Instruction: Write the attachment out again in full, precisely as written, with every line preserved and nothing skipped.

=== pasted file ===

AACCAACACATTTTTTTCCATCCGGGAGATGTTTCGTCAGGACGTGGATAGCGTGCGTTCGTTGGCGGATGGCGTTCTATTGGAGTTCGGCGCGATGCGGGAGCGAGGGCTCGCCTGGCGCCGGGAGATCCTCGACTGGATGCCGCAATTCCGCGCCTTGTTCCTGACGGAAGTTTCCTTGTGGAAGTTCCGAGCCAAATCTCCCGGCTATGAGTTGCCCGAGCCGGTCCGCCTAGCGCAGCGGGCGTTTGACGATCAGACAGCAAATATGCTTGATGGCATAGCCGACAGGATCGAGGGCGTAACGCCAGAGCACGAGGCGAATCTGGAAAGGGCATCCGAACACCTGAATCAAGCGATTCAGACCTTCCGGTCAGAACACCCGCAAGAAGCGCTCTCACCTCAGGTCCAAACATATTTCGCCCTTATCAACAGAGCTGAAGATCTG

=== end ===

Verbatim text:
AACCAACACATTTTTTTCCATCCGGGAGATGTTTCGTCAGGACGTGGATAGCGTGCGTTCGTTGGCGGATGGCGTTCTATTGGAGTTCGGCGCGATGCGGGAGCGAGGGCTCGCCTGGCGCCGGGAGATCCTCGACTGGATGCCGCAATTCCGCGCCTTGTTCCTGACGGAAGTTTCCTTGTGGAAGTTCCGAGCCAAATCTCCCGGCTATGAGTTGCCCGAGCCGGTCCGCCTAGCGCAGCGGGCGTTTGACGATCAGACAGCAAATATGCTTGATGGCATAGCCGACAGGATCGAGGGCGTAACGCCAGAGCACGAGGCGAATCTGGAAAGGGCATCCGAACACCTGAATCAAGCGATTCAGACCTTCCGGTCAGAACACCCGCAAGAAGCGCTCTCACCTCAGGTCCAAACATATTTCGCCCTTATCAACAGAGCTGAAGATCTG